Why do I think you need more bandwidth from the ISP?
You might check out fiber service or MPLS or whatever your ISP (or potential ISPs) offers.
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denver218Author Commented:
My Cisco 4506 is a managed switch, but since its older I don't know what kind of QoS it offers if any.  I will look into it.
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Garry GlendownConsulting and Network/Security SpecialistCommented:
It is able to do the QoS, but you're still in the same situation - you can only limit/manage the traffic AFTER it's already been on your WAN link ... so it may already have congested your connection, all you're doing at that point is possibly reducing the results ...
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denver218Author Commented:
Thanks.  So there is not really any kind of solution unless I can get the ISP involved.  Is this the verdict?  I will contact the ISP, I was just hoping I could do it on my equipment and not rely on the ISP.  I am doubting they can or will do anything but it's worth a phone call.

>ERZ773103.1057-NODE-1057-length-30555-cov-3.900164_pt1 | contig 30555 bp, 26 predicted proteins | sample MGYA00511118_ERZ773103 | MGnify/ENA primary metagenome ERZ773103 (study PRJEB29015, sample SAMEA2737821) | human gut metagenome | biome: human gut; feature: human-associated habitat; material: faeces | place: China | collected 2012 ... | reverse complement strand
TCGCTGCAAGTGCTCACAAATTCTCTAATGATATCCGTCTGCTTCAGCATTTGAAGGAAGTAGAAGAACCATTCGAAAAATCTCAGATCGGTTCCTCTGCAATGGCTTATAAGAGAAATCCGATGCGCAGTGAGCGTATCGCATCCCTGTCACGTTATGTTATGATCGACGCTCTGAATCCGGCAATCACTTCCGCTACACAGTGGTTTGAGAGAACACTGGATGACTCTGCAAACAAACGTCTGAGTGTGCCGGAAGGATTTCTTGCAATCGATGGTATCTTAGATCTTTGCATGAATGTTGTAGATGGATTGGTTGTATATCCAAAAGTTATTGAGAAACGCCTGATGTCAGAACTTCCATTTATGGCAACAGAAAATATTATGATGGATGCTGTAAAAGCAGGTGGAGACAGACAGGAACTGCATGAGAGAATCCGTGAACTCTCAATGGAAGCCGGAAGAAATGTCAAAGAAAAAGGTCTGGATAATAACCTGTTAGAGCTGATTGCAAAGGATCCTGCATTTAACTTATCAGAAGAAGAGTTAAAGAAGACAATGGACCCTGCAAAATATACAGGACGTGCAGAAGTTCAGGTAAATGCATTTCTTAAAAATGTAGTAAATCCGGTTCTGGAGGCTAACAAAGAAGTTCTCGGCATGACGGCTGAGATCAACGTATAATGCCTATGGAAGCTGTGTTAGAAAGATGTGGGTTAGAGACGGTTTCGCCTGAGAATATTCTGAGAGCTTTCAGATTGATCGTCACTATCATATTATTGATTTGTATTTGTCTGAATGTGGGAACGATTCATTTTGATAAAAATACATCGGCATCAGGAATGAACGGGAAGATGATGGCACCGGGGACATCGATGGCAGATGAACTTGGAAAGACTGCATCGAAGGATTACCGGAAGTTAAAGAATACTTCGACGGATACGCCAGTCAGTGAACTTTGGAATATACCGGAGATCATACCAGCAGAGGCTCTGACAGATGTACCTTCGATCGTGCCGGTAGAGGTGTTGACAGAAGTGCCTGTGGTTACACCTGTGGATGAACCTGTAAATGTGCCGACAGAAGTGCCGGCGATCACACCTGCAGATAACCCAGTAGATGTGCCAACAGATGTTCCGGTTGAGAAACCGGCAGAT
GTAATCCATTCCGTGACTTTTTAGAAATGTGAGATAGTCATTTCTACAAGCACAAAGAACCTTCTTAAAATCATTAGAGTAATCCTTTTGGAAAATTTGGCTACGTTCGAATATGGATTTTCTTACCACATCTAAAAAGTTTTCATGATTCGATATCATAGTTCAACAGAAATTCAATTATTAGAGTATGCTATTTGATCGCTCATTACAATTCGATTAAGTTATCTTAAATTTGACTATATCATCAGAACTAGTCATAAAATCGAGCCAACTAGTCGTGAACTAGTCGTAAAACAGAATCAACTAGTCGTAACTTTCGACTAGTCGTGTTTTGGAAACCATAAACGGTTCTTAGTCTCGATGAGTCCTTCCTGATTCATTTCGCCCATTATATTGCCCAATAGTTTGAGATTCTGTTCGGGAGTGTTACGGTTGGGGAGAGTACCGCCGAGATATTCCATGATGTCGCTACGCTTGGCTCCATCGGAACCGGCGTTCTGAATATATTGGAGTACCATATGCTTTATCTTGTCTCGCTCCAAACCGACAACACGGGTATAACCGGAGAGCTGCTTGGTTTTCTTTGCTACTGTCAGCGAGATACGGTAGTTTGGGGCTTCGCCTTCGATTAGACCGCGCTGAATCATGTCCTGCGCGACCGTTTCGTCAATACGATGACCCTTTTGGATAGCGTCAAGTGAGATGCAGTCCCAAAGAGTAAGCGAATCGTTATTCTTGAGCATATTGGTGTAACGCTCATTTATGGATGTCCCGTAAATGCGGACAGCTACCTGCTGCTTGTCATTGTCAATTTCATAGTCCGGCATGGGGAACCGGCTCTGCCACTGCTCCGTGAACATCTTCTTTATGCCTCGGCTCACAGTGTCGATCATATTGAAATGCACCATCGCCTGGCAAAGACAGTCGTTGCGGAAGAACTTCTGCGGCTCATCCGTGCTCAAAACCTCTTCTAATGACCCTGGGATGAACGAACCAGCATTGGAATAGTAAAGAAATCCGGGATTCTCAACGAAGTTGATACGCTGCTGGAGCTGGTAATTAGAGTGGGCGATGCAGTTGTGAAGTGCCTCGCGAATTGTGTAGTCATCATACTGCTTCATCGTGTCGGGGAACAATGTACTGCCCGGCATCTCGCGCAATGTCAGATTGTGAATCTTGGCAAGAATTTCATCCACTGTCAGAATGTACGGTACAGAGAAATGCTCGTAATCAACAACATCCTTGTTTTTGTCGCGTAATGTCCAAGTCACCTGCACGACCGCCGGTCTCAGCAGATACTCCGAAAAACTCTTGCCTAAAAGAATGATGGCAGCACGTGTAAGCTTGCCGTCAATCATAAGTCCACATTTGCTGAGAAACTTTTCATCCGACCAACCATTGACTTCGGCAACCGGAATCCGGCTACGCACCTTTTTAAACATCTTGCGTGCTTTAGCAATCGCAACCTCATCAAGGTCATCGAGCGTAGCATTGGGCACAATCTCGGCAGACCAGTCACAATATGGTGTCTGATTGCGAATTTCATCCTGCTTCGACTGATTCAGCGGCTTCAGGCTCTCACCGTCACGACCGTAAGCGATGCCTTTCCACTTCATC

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Garry GlendownConsulting and Network/Security SpecialistCommented:
If it's a commercial ISP (well, ISP for commercial users), and they want to keep you as a customer (and keep getting your money), they ought to be flexible enough to get it working ... they may charge a bit extra, or a one-time setup fee, but it's not some magic they need to do, just some router configuration ;)
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Fred MarshallCommented:
If you manage QoS at the switch level then the packet transfers will be throttled back to the source.  There's no place for the WAN side to buffer an unknown amount of data.  The handshaking takes place between the source and the destination and, by extension, any intervening routers/switches.
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Fred MarshallCommented:
In other words, QoS at the switch could work for you.
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Garry GlendownConsulting and Network/Security SpecialistCommented:
but only as long as the buffers of the switch are able to buffer all the information coming in e.g. during a download ... the policing offered by the 4500 Catalyst to my knowledge has the option to transmit with DSCP, but that would not we propagated towards the source, but rather only marked on the local packets ... there is no "exceed-action throttle" or similar ...
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denver218Author Commented:
Thanks.  I am currently working with my ISP to see what they can do for me.